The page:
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Wynn Resorts Extends Maddox Run As CEO

Wynn Resorts new CEO Matt Maddox speaks about his vision for the future of the company at Wynn Las Vegas on Feb. 19, 2018, in Las Vegas. (Isaac Brekken/AP)
Wynn Resorts new CEO Matt Maddox speaks about his vision for the future of the company at Wynn Las Vegas on Feb. 19, 2018, in Las Vegas. (Isaac Brekken/AP)
This article is more than 1 year old.

Matt Maddox, the Wynn Resorts executive sanctioned by the Gaming Commission in connection with the company's handling of sexual misconduct allegations, has been extended as company CEO through 2022.

The company's board of directors was unanimous in its decision to extend Maddox and Chairman Philip Satre credited Maddox for his work to open Encore Boston Harbor and his leadership during tumultuous times.

"Matt Maddox successfully navigated the Company through its most difficult and challenging circumstances. He has rebuilt a solid strategic plan and capital foundation which now positions Wynn Resorts to enjoy what the Board of Directors and I believe will be a period of remarkable growth and success," Satre said of the extension.

Under the extension terms, he "receives the same salary and bonus target compensation as his previous employment agreement. In addition ... a grant of performance-based restricted stock of the Company in a target amount of 100,000 shares," according to an SEC filing the company made Tuesday.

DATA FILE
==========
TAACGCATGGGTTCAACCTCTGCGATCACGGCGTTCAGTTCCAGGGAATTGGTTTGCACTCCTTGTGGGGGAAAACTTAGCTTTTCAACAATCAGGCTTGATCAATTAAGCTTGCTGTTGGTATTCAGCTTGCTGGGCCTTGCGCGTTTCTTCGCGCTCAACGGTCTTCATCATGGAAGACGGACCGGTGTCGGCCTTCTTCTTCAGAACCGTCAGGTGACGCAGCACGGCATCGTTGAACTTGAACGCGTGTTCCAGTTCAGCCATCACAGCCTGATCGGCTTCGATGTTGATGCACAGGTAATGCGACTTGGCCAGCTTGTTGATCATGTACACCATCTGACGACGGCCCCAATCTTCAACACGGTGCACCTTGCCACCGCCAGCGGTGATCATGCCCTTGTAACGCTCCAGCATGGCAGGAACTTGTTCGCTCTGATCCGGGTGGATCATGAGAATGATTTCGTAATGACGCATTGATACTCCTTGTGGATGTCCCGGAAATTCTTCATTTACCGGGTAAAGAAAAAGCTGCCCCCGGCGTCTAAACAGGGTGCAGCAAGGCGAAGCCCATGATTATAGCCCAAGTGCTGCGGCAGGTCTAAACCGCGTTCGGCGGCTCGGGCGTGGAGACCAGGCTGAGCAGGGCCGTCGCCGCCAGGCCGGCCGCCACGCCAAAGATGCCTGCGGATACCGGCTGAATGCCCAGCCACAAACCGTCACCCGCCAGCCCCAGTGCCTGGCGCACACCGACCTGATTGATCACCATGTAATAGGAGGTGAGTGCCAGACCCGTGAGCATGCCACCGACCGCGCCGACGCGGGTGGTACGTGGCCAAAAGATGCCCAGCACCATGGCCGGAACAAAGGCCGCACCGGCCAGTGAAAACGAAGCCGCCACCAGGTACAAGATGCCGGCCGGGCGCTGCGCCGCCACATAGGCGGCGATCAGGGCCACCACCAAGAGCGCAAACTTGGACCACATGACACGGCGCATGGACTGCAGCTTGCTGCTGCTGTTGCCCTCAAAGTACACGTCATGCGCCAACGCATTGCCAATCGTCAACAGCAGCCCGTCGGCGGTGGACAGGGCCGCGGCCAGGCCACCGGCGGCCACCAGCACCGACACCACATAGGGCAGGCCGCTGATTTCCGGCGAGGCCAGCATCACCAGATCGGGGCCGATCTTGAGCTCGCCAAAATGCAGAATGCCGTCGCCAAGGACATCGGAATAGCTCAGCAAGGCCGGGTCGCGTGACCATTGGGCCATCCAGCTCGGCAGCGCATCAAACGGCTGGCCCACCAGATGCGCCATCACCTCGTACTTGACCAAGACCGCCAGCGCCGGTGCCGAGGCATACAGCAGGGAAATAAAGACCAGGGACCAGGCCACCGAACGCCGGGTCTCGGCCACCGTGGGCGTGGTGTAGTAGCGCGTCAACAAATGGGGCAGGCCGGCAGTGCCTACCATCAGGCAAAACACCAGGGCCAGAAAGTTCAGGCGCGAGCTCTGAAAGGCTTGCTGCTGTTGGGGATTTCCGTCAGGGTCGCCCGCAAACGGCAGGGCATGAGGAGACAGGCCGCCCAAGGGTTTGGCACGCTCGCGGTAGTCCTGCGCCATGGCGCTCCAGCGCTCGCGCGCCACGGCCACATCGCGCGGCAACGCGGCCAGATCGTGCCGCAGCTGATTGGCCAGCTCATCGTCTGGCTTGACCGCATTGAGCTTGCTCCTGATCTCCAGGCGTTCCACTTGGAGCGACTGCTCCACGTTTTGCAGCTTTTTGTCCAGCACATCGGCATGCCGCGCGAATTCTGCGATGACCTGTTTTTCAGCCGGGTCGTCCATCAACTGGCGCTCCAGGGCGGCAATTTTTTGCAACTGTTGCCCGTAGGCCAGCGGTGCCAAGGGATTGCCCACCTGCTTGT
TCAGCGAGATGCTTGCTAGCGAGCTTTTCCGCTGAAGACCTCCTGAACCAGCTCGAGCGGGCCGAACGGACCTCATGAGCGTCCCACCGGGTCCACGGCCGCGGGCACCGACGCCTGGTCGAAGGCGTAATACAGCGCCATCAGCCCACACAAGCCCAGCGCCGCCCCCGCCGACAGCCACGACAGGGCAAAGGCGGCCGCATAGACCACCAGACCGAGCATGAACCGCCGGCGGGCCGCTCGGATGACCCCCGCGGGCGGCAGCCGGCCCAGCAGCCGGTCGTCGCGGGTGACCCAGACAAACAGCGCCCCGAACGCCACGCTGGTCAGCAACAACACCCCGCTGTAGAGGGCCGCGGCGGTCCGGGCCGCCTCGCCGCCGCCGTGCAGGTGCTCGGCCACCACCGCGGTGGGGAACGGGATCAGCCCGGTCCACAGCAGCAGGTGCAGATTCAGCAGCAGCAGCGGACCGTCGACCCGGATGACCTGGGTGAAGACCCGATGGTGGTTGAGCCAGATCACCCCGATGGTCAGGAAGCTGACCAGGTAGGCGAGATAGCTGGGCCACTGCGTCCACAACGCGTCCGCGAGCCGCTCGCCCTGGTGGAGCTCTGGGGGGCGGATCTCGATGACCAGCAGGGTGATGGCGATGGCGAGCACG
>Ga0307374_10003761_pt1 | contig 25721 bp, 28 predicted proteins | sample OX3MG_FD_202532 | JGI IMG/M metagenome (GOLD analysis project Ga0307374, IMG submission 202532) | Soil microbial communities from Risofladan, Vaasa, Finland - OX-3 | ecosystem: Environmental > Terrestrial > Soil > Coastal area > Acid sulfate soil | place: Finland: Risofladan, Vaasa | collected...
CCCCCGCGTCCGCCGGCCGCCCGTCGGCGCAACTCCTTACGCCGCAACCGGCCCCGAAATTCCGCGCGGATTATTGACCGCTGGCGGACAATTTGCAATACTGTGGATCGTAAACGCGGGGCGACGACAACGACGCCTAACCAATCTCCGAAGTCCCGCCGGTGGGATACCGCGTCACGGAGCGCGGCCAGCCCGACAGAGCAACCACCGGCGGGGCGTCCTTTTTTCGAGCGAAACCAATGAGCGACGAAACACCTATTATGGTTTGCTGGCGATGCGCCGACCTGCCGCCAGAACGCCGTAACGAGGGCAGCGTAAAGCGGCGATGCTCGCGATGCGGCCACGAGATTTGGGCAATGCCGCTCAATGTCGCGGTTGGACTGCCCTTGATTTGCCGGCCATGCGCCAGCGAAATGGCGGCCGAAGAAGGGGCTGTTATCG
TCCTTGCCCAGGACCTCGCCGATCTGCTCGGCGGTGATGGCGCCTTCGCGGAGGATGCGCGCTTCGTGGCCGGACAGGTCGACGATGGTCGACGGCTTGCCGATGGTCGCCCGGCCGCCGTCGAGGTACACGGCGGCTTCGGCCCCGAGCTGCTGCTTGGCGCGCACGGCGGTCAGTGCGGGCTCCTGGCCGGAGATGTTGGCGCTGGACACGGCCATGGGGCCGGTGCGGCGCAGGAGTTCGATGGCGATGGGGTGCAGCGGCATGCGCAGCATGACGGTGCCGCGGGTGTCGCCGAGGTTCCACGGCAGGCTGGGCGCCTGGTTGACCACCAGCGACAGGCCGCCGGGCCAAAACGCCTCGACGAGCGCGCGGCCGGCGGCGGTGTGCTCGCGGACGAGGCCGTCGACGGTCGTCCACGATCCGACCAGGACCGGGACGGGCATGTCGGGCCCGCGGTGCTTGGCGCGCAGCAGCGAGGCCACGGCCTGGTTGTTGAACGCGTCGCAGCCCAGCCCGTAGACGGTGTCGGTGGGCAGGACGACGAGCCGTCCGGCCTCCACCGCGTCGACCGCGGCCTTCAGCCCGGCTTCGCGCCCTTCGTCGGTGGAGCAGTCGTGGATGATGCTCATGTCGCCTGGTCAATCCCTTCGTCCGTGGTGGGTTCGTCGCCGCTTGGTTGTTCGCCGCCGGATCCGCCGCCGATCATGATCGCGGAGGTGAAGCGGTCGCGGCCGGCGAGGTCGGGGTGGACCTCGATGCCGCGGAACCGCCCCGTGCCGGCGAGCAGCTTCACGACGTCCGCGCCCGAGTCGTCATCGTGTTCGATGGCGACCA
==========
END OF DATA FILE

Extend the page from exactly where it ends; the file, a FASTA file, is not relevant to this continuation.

Maddox, who was Steve Wynn's hand-picked successor as chief executive and who worked with Wynn since the company's 2002 founding, was quietly stripped of the title of Wynn Resorts company president earlier this year and that title was given to Chief Financial Officer Craig Billings.

After a year-long investigation and three days of hearings, the Gaming Commission skewered Maddox for "considerable shortcomings" as an executive and made it a condition of the Wynn license that he undergo executive training.

"The Commission concluded that Mr. Maddox has, at critical junctures, demonstrated questionable judgment and other considerable shortcomings in many facets of his responsibilities as CFO, President, and CEO," the commission wrote. "The majority of the Commission determined, however, that these shortcomings bear primarily on his competence, not his suitability."

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